SA Land Tax to restore confidence in business, property

By Phil Shepherd - December 4, 2019

The controversial Land Tax Amendment Bill was finally passed by the South Australian Parliament late last month.

We expect to see certainty return to the South Australian property market, which has struggled during the drawn out and hotly contested debate on the Bill. We also anticipate that the amended Bill in its final form will boost business confidence, which has recently been flagged as the lowest on record for the State.

The key changes introduced by the Bill, which commence from 1 July 2020, include a reduction in the marginal rates of Land Tax, increases to the thresholds at which each rate applies, and new aggregation rules.

We will see the top Land Tax rate drop from 3.7% down to 2.4% with effect from 1 July 2020. Additionally, the top threshold at which this rate kicks in will increase to $1.35m in 2020 and to $2m from 1 July 2022. These changes will bring us closer to the other States, where the average top rate is below 2%.

New aggregation rules will also come into place. The law will assess each owner on the total value of land held in their name, regardless of whether the land is held jointly with others.

Land held by related corporations will also be aggregated and assessed on the total value of the land held by all related corporations. Each company that is a related corporation will be jointly and severally liable for the Land Tax assessed.

Land Tax will be imposed at a surcharge rate for land held in trusts, but trustees may nominate a beneficial owner of the land to access a lower rate of Land Tax.

Changes between the draft and final Bill

Initially, the Government had expected to raise over $100 million during the next 4 years from the initial proposal.

However, with the numerous amendments, tweaks to rates and thresholds and additional sweeteners thrown into get the Bill across the line, it is likely that the State Government will be out of pocket by $189 million as a result of these changes.

Despite the cost to the Government, not all taxpayers will benefit from the changes, as certain groups will end up paying more Land Tax. However, the impact on those groups is significantly less than it would have been under the initial draft Bill released in October.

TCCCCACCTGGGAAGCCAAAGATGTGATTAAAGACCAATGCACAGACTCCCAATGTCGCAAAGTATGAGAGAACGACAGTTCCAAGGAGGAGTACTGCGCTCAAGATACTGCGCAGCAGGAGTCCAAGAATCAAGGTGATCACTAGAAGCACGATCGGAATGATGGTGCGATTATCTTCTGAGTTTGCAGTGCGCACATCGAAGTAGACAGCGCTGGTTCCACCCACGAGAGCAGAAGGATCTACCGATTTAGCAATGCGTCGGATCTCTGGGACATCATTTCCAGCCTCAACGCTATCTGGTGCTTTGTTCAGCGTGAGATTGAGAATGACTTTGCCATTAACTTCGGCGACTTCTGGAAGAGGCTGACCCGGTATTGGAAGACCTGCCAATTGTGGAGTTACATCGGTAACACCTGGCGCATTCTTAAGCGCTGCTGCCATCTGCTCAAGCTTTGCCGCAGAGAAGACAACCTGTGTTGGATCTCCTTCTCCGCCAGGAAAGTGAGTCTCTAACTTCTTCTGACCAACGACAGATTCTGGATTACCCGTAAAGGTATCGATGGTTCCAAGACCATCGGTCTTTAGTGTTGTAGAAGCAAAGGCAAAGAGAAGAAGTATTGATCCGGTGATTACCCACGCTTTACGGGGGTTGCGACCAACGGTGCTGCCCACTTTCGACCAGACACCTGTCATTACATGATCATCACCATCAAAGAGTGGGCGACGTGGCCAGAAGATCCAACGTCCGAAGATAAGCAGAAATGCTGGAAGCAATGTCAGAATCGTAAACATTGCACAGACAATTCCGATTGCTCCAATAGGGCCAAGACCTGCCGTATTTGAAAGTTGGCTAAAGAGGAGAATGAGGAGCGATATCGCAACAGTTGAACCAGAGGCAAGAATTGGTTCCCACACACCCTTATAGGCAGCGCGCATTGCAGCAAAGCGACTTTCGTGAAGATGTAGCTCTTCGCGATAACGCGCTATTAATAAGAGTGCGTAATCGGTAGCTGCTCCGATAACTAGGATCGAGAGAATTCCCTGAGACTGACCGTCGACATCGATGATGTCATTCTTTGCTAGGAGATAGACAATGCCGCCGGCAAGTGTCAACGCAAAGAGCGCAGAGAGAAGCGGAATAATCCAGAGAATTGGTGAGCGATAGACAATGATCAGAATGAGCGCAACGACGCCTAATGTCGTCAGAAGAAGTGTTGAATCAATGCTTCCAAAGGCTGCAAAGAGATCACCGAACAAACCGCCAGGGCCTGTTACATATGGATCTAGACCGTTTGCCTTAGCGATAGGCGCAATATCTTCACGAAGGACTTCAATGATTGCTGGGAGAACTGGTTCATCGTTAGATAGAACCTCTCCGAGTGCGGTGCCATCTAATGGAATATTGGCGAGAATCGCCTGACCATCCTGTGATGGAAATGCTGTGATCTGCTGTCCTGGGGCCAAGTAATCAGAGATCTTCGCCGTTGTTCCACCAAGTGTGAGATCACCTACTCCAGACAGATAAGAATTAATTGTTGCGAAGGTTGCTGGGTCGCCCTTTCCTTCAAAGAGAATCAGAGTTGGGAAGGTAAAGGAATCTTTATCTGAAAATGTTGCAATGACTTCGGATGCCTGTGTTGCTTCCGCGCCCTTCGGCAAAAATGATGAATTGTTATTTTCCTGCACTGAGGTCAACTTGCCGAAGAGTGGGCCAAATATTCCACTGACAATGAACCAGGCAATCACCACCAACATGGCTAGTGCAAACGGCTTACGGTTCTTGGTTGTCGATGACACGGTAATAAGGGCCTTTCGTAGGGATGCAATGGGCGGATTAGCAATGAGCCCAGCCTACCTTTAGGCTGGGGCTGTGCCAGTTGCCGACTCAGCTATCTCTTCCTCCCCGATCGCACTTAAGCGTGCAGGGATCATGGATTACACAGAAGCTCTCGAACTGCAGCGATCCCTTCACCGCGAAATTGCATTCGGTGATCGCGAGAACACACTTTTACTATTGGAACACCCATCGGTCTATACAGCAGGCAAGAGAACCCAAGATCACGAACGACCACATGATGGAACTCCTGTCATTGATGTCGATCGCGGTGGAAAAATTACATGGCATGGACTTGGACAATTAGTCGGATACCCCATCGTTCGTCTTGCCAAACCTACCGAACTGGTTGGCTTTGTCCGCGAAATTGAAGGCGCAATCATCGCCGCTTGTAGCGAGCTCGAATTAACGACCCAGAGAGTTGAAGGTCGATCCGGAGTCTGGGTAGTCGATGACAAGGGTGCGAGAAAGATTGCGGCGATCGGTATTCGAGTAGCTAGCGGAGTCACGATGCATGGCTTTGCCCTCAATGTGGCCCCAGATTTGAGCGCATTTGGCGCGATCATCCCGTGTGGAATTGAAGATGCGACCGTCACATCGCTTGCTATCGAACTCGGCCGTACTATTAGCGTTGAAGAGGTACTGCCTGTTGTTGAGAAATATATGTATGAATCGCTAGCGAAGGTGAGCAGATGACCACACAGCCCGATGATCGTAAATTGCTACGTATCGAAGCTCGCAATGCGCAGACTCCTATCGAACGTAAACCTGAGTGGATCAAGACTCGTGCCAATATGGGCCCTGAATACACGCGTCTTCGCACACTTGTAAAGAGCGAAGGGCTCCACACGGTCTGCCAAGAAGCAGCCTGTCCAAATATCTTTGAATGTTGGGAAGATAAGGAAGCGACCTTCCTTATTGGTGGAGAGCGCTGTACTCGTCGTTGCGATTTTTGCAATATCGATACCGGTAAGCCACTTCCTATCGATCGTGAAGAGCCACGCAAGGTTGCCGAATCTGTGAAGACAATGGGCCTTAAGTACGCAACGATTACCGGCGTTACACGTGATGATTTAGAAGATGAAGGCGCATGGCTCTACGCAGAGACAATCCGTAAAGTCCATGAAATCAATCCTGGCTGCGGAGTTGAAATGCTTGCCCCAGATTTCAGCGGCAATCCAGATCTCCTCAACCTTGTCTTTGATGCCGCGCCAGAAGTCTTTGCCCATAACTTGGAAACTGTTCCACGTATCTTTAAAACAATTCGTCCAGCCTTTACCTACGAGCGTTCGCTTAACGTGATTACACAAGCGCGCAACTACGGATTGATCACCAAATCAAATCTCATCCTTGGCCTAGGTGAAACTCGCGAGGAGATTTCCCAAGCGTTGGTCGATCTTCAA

For example, under the terms of the initial draft Bill, some property portfolios would have faced increases in their total Land Tax assessment in the range of 360%. With the final Bill as passed, the same portfolio will now have an increase of 18%.

To push the Bill through Parliament, the Government committed to fund last minute projects including solar panels and batteries for a further $7.5 million to upgrade and maintain Housing Trust homes.

The Government also committed $2 million per year to go towards emergency accommodation for the homeless and victims of family violence, and a trial 5-year Land Tax exemption for private homes that are rented at affordable rates through a community housing provider.

These sweeteners are in addition to the previously agreed package of reforms which included:

  • A transition fund of $25 million over 3 years to compensate investors negatively impacted by the aggregation measures,
  • Land Tax concessions for developers holding greenfield and brownfield land for developing 10 or more residential allotments, and
  • Concessions for land held by eligible developers of affordable housing, where the land intended to be developed will not be aggregated with other land held by the developer.

Action Required

For discretionary trusts that held South Australian land at 16 October 2019, it will be imperative to obtain professional advice to consider whether it is advantageous to nominate a beneficiary as the notional “owner” for Land Tax purposes and access the lower rates of tax. There is a fixed deadline of 30 June 2021 to make a nomination under these provisions. Depending on the group structure and asset portfolio, this nomination can create some significant differences in the total Land Tax cost for the group.

For unlisted unit trusts, the trustee will need to make a decision as to whether they will pay the higher surcharge rates of Land Tax, or choose to notify RevenueSA of the underlying owners of the trust. For unit trusts with a wide ownership structure, gathering the necessary information from unit holders to make an informed decision may prove to be difficult. Accordingly, we suspect that many widely held unit trusts will pay the higher surcharge rate of Land Tax.

For companies that own South Australian land, the new “related corporation” provisions are likely to result in many groups being assessed on a higher land value. The new regime will cause all SA land held by commonly controlled companies (broadly based on a 50% control test) to be aggregated and assessed accordingly, with each company in the group being jointly and severally liable for the Land Tax assessment. However, for those groups that are already taxed at the top rate, the changes are likely to result in a lower total Land Tax assessment.

Given the broad scope of the changes, all land owners, from “mum and dad” investors through to large property developers, should seek professional advice on how they will be impacted and if any action needs to be taken before the changes commence on 1 July 2020.

Final Thoughts

Since the Budget announcement in June, South Australia has seen a significant reduction in activity in the property sector which is largely due to the uncertainty around the terms of this Bill.

Now that the Bill has finally passed, we are expecting the market to lift, as confidence in the property sector is restored.

We believe the final Land Tax package is a step in the right direction for South Australia and should improve our competitiveness as a place to invest in real estate.


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